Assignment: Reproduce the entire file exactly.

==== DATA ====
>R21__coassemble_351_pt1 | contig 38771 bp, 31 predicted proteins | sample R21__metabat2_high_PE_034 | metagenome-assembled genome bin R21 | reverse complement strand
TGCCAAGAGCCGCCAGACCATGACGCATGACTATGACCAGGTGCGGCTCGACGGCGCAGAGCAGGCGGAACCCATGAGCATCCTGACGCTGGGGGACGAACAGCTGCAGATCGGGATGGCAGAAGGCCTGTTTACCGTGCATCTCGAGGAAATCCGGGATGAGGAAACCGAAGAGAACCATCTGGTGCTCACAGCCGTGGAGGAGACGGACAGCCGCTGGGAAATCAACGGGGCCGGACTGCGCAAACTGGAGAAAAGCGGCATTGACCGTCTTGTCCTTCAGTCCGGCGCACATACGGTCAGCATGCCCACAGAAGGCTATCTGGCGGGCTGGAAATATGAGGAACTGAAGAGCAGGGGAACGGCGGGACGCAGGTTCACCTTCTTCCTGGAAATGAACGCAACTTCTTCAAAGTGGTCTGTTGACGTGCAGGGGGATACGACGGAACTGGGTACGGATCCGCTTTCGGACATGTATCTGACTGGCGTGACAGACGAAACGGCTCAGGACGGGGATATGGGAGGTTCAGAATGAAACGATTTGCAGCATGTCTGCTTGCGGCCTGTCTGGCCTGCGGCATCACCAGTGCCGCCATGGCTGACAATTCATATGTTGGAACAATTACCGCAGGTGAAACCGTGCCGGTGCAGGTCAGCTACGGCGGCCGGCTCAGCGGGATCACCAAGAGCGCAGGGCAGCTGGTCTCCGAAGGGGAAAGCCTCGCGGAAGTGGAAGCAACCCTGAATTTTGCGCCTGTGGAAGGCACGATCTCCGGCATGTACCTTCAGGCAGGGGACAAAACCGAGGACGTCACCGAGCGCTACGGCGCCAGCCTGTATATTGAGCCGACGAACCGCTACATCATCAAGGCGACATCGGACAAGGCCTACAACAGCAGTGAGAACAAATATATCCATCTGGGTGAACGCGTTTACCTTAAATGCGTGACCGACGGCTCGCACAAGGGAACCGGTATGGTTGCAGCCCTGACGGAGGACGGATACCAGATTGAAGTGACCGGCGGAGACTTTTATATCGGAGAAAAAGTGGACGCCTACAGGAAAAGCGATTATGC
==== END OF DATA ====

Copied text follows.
>R21__coassemble_351_pt1 | contig 38771 bp, 31 predicted proteins | sample R21__metabat2_high_PE_034 | metagenome-assembled genome bin R21 | reverse complement strand
TGCCAAGAGCCGCCAGACCATGACGCATGACTATGACCAGGTGCGGCTCGACGGCGCAGAGCAGGCGGAACCCATGAGCATCCTGACGCTGGGGGACGAACAGCTGCAGATCGGGATGGCAGAAGGCCTGTTTACCGTGCATCTCGAGGAAATCCGGGATGAGGAAACCGAAGAGAACCATCTGGTGCTCACAGCCGTGGAGGAGACGGACAGCCGCTGGGAAATCAACGGGGCCGGACTGCGCAAACTGGAGAAAAGCGGCATTGACCGTCTTGTCCTTCAGTCCGGCGCACATACGGTCAGCATGCCCACAGAAGGCTATCTGGCGGGCTGGAAATATGAGGAACTGAAGAGCAGGGGAACGGCGGGACGCAGGTTCACCTTCTTCCTGGAAATGAACGCAACTTCTTCAAAGTGGTCTGTTGACGTGCAGGGGGATACGACGGAACTGGGTACGGATCCGCTTTCGGACATGTATCTGACTGGCGTGACAGACGAAACGGCTCAGGACGGGGATATGGGAGGTTCAGAATGAAACGATTTGCAGCATGTCTGCTTGCGGCCTGTCTGGCCTGCGGCATCACCAGTGCCGCCATGGCTGACAATTCATATGTTGGAACAATTACCGCAGGTGAAACCGTGCCGGTGCAGGTCAGCTACGGCGGCCGGCTCAGCGGGATCACCAAGAGCGCAGGGCAGCTGGTCTCCGAAGGGGAAAGCCTCGCGGAAGTGGAAGCAACCCTGAATTTTGCGCCTGTGGAAGGCACGATCTCCGGCATGTACCTTCAGGCAGGGGACAAAACCGAGGACGTCACCGAGCGCTACGGCGCCAGCCTGTATATTGAGCCGACGAACCGCTACATCATCAAGGCGACATCGGACAAGGCCTACAACAGCAGTGAGAACAAATATATCCATCTGGGTGAACGCGTTTACCTTAAATGCGTGACCGACGGCTCGCACAAGGGAACCGGTATGGTTGCAGCCCTGACGGAGGACGGATACCAGATTGAAGTGACCGGCGGAGACTTTTATATCGGAGAAAAAGTGGACGCCTACAGGAAAAGCGATTATGC